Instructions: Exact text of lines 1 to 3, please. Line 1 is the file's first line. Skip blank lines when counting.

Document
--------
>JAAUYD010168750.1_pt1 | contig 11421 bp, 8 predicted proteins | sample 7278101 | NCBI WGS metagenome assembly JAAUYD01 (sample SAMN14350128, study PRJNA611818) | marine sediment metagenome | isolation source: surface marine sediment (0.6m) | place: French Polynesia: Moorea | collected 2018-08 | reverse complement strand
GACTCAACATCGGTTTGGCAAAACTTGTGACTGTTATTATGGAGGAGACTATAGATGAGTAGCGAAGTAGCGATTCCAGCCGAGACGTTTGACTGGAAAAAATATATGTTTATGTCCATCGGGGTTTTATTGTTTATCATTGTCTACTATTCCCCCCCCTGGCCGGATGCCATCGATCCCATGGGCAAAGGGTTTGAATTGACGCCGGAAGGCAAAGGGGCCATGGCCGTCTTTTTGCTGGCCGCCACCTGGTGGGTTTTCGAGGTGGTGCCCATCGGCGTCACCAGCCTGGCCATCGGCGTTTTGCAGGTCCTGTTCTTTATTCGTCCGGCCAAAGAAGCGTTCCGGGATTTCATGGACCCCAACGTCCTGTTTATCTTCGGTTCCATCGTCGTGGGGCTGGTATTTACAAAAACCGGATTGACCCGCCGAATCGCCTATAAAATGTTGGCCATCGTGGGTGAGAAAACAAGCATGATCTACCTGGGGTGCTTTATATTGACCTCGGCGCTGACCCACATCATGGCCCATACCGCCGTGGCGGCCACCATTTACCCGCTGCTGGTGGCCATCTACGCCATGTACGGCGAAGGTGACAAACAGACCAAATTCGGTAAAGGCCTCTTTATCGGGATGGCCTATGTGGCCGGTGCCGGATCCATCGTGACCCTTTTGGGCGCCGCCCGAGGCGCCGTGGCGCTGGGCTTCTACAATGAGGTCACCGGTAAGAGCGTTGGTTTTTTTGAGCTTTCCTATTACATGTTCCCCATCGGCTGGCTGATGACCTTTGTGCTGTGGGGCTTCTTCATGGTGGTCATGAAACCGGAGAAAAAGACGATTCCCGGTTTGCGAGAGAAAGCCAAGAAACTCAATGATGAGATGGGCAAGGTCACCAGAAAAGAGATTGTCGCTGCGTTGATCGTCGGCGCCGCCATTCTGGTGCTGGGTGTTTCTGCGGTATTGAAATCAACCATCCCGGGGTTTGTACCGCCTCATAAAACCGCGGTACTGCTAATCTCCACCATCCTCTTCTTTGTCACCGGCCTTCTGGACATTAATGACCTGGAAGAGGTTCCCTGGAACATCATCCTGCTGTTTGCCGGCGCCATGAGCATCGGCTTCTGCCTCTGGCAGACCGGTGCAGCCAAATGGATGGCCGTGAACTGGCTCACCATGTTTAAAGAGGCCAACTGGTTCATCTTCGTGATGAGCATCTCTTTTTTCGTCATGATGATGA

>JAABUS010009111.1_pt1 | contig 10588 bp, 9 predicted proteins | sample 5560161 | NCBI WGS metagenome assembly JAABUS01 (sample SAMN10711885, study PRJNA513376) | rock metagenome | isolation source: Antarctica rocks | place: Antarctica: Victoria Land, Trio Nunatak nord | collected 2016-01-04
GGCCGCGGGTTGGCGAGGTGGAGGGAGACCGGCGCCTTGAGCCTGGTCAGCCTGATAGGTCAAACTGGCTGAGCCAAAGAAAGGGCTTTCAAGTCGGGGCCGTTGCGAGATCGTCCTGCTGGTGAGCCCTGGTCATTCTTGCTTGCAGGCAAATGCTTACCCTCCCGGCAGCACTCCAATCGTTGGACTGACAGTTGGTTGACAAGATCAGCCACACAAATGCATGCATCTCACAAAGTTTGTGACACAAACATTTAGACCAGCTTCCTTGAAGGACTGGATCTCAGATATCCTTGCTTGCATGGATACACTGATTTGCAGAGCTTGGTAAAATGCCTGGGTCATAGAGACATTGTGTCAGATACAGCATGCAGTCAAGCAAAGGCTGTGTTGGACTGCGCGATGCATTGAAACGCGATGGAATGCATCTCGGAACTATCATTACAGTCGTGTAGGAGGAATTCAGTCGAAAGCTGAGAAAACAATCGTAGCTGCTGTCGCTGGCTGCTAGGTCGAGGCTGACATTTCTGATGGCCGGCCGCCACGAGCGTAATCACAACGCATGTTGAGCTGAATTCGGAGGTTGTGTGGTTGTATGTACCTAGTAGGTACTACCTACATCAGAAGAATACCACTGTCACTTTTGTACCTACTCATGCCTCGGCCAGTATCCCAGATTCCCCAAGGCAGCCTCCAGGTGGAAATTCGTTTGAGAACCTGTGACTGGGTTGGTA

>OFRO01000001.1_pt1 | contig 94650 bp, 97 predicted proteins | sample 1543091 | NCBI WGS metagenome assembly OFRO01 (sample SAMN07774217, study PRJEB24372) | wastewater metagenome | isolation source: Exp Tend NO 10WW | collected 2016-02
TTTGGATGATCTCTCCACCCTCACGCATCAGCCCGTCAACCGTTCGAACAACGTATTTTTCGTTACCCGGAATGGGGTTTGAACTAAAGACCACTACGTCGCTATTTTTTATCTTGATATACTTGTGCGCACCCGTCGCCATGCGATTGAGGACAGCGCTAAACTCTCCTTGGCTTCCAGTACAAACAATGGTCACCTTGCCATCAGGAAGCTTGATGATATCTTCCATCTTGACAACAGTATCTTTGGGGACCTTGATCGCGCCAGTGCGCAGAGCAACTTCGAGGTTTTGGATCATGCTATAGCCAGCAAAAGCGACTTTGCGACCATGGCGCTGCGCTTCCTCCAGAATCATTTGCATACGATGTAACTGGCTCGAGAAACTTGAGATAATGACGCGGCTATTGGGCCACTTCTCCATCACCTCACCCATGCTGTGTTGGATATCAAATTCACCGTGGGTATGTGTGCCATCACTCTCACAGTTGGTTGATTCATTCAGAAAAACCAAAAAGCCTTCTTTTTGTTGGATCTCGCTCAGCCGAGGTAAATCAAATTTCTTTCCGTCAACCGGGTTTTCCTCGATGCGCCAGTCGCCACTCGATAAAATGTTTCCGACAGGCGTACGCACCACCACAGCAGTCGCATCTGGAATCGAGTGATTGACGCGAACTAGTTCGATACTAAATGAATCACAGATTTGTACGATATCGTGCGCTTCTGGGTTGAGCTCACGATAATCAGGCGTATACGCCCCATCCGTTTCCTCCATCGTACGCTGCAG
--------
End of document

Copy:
>JAAUYD010168750.1_pt1 | contig 11421 bp, 8 predicted proteins | sample 7278101 | NCBI WGS metagenome assembly JAAUYD01 (sample SAMN14350128, study PRJNA611818) | marine sediment metagenome | isolation source: surface marine sediment (0.6m) | place: French Polynesia: Moorea | collected 2018-08 | reverse complement strand
GACTCAACATCGGTTTGGCAAAACTTGTGACTGTTATTATGGAGGAGACTATAGATGAGTAGCGAAGTAGCGATTCCAGCCGAGACGTTTGACTGGAAAAAATATATGTTTATGTCCATCGGGGTTTTATTGTTTATCATTGTCTACTATTCCCCCCCCTGGCCGGATGCCATCGATCCCATGGGCAAAGGGTTTGAATTGACGCCGGAAGGCAAAGGGGCCATGGCCGTCTTTTTGCTGGCCGCCACCTGGTGGGTTTTCGAGGTGGTGCCCATCGGCGTCACCAGCCTGGCCATCGGCGTTTTGCAGGTCCTGTTCTTTATTCGTCCGGCCAAAGAAGCGTTCCGGGATTTCATGGACCCCAACGTCCTGTTTATCTTCGGTTCCATCGTCGTGGGGCTGGTATTTACAAAAACCGGATTGACCCGCCGAATCGCCTATAAAATGTTGGCCATCGTGGGTGAGAAAACAAGCATGATCTACCTGGGGTGCTTTATATTGACCTCGGCGCTGACCCACATCATGGCCCATACCGCCGTGGCGGCCACCATTTACCCGCTGCTGGTGGCCATCTACGCCATGTACGGCGAAGGTGACAAACAGACCAAATTCGGTAAAGGCCTCTTTATCGGGATGGCCTATGTGGCCGGTGCCGGATCCATCGTGACCCTTTTGGGCGCCGCCCGAGGCGCCGTGGCGCTGGGCTTCTACAATGAGGTCACCGGTAAGAGCGTTGGTTTTTTTGAGCTTTCCTATTACATGTTCCCCATCGGCTGGCTGATGACCTTTGTGCTGTGGGGCTTCTTCATGGTGGTCATGAAACCGGAGAAAAAGACGATTCCCGGTTTGCGAGAGAAAGCCAAGAAACTCAATGATGAGATGGGCAAGGTCACCAGAAAAGAGATTGTCGCTGCGTTGATCGTCGGCGCCGCCATTCTGGTGCTGGGTGTTTCTGCGGTATTGAAATCAACCATCCCGGGGTTTGTACCGCCTCATAAAACCGCGGTACTGCTAATCTCCACCATCCTCTTCTTTGTCACCGGCCTTCTGGACATTAATGACCTGGAAGAGGTTCCCTGGAACATCATCCTGCTGTTTGCCGGCGCCATGAGCATCGGCTTCTGCCTCTGGCAGACCGGTGCAGCCAAATGGATGGCCGTGAACTGGCTCACCATGTTTAAAGAGGCCAACTGGTTCATCTTCGTGATGAGCATCTCTTTTTTCGTCATGATGATGA

>JAABUS010009111.1_pt1 | contig 10588 bp, 9 predicted proteins | sample 5560161 | NCBI WGS metagenome assembly JAABUS01 (sample SAMN10711885, study PRJNA513376) | rock metagenome | isolation source: Antarctica rocks | place: Antarctica: Victoria Land, Trio Nunatak nord | collected 2016-01-04